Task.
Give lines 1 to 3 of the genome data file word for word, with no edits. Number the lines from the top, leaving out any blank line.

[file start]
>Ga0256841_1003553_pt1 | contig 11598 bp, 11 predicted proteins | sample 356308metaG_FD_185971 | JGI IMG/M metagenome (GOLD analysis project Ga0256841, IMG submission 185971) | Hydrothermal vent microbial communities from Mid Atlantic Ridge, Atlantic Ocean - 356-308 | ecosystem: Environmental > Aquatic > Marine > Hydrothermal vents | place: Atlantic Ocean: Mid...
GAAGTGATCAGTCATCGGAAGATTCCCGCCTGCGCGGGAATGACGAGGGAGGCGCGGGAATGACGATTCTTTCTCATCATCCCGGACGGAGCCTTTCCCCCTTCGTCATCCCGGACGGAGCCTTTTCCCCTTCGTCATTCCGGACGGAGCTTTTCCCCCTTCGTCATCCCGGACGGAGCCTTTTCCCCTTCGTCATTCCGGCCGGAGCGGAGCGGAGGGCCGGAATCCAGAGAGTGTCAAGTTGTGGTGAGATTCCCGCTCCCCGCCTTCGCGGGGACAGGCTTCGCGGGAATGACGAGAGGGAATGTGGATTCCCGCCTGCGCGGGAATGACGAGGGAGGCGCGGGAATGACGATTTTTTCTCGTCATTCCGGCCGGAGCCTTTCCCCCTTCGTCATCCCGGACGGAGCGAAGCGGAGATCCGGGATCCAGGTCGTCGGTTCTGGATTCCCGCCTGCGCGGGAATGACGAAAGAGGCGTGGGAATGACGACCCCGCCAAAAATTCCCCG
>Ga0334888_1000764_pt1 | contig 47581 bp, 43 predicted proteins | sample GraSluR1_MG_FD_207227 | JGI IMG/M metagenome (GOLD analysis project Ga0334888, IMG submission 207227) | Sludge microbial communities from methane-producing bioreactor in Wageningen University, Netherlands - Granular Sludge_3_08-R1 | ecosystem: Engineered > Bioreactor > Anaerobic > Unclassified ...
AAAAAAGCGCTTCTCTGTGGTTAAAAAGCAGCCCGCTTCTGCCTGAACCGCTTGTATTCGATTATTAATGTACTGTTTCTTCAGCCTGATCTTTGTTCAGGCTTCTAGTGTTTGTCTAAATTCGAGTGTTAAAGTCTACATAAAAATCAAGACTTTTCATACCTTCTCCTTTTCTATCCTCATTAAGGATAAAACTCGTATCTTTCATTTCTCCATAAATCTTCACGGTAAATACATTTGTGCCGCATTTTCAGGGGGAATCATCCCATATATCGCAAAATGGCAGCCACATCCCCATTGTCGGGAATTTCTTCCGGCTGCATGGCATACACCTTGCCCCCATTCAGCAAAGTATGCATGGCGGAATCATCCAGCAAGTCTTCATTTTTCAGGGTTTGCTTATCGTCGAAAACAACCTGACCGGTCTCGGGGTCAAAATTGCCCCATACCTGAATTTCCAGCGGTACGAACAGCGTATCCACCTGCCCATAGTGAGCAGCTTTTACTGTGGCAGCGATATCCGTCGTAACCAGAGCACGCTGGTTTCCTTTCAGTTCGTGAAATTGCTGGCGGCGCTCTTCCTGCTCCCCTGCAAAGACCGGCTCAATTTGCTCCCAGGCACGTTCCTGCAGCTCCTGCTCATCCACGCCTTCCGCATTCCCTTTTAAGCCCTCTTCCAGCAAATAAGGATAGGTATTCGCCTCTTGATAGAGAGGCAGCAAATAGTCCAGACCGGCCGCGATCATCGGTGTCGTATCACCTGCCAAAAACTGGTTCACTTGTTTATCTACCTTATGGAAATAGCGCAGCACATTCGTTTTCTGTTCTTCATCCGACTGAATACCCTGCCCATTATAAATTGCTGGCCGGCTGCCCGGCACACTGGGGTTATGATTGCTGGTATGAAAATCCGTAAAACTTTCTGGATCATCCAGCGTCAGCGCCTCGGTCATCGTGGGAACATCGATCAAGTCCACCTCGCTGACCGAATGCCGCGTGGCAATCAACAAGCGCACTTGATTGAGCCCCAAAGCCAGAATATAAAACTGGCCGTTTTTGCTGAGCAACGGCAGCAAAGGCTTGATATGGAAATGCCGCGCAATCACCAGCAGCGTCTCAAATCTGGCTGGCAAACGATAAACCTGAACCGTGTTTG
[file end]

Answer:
>Ga0256841_1003553_pt1 | contig 11598 bp, 11 predicted proteins | sample 356308metaG_FD_185971 | JGI IMG/M metagenome (GOLD analysis project Ga0256841, IMG submission 185971) | Hydrothermal vent microbial communities from Mid Atlantic Ridge, Atlantic Ocean - 356-308 | ecosystem: Environmental > Aquatic > Marine > Hydrothermal vents | place: Atlantic Ocean: Mid...
GAAGTGATCAGTCATCGGAAGATTCCCGCCTGCGCGGGAATGACGAGGGAGGCGCGGGAATGACGATTCTTTCTCATCATCCCGGACGGAGCCTTTCCCCCTTCGTCATCCCGGACGGAGCCTTTTCCCCTTCGTCATTCCGGACGGAGCTTTTCCCCCTTCGTCATCCCGGACGGAGCCTTTTCCCCTTCGTCATTCCGGCCGGAGCGGAGCGGAGGGCCGGAATCCAGAGAGTGTCAAGTTGTGGTGAGATTCCCGCTCCCCGCCTTCGCGGGGACAGGCTTCGCGGGAATGACGAGAGGGAATGTGGATTCCCGCCTGCGCGGGAATGACGAGGGAGGCGCGGGAATGACGATTTTTTCTCGTCATTCCGGCCGGAGCCTTTCCCCCTTCGTCATCCCGGACGGAGCGAAGCGGAGATCCGGGATCCAGGTCGTCGGTTCTGGATTCCCGCCTGCGCGGGAATGACGAAAGAGGCGTGGGAATGACGACCCCGCCAAAAATTCCCCG
>Ga0334888_1000764_pt1 | contig 47581 bp, 43 predicted proteins | sample GraSluR1_MG_FD_207227 | JGI IMG/M metagenome (GOLD analysis project Ga0334888, IMG submission 207227) | Sludge microbial communities from methane-producing bioreactor in Wageningen University, Netherlands - Granular Sludge_3_08-R1 | ecosystem: Engineered > Bioreactor > Anaerobic > Unclassified ...